Pa. Sheetz plan questioned

April 14, 2004|by DON AINES

CHAMBERSBURG, Pa. - A proposal to open a Sheetz store in the west end of Chambersburg had some council members and residents questioning the effect it would have on traffic in the area.

The 5,100-square-foot store would be built on two acres with entrances off Lincoln Way West, Loudon Street and Monticello Court, according to the subdivision plan submitted by the company. If the subdivision and land development plans are approved by the council, the new store could be open by September, said Michael A. LaCesa, Sheetz's director of real estate.

"You have a total lack of respect for people on West Queen Street," said Ralph Todino, who said he lives at the corner of West Queen Street and Monticello Court.


"We look for properties that are zoned for our use. We don't ask to rezone properties," said LaCesa.

Although the site is across the street from a residential area, it is zoned for light industrial use, he said.

The store could see as many as 113 vehicles during its peak hour of 7:30 to 8:30 a.m., according to a traffic study done for Sheetz. At the peak evening hour, the volume would be about 100 vehicles an hour, said Mark Lewis of HRG, a traffic engineering company from Harrisburg, Pa.

About three-quarters of those vehicles would be from the normal traffic that already drives past the location, Lewis said.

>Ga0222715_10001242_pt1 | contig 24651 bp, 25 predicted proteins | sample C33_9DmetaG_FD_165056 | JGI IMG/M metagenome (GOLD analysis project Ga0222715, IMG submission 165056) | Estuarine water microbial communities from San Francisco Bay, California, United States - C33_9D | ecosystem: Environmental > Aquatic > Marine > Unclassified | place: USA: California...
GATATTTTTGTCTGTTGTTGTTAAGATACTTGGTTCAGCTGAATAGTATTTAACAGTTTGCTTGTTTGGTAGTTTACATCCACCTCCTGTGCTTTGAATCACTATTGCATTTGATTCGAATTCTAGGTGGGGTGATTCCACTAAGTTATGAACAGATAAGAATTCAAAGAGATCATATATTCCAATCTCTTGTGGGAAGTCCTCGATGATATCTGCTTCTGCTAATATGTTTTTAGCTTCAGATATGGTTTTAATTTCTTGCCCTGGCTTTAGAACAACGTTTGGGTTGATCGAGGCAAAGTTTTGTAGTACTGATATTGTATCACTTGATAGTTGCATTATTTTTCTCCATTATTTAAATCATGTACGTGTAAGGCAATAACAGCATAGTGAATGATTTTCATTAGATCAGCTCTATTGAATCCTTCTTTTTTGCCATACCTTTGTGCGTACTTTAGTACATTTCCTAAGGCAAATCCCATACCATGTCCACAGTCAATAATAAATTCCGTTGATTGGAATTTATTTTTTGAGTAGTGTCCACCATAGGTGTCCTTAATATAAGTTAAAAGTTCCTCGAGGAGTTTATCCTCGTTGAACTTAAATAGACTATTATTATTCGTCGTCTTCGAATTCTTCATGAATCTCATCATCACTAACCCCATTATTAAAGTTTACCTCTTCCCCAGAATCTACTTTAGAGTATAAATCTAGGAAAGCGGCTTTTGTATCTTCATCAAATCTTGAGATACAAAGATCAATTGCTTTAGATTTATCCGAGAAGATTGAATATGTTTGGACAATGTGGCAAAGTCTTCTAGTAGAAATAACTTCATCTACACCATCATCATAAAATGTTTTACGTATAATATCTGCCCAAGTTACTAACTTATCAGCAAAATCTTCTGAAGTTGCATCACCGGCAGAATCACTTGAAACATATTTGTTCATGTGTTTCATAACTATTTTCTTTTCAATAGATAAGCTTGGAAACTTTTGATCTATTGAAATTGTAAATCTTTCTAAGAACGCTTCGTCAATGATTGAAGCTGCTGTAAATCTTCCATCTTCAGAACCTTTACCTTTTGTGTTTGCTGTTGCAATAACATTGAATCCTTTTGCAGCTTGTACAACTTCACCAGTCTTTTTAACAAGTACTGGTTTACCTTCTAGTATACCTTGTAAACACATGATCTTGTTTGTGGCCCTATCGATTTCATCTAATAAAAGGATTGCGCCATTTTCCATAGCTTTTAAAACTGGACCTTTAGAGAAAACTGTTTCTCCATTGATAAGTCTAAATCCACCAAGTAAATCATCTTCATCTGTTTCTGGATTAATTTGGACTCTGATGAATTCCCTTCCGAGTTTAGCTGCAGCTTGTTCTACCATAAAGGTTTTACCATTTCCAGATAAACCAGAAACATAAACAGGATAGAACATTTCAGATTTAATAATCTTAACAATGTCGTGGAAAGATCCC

"It's a great location, but it's a terrible location" Councilwoman Sharon Bigler said.

Several council members noted its proximity to housing and to the intersection of Loudon Street, Lincoln Way West and Sollenberger Road.

"Don't we already have a traffic problem down there?" asked Bernard Washabaugh, the former borough council president.

"We're creating a nightmare here," he said.

Council President William McLaughlin said there are "pockets of inappropriate zoning" in the borough. The plan would have to be approved, however, if Sheetz meets all the subdivision and land development ordinance requirements.

The council requested more information about Sheetz's plans for landscaping, lighting, screening and an opinion from the Pennsylvania Department of Transportation on a highway occupancy permit for the site.

In addition to the store, LaCesa said there will be enough fuel pumps to accommodate 12 vehicles at a time and a car wash on the property. He said Sheetz plans to close its store at Lincoln Way West and Franklin Street when the new store opens.

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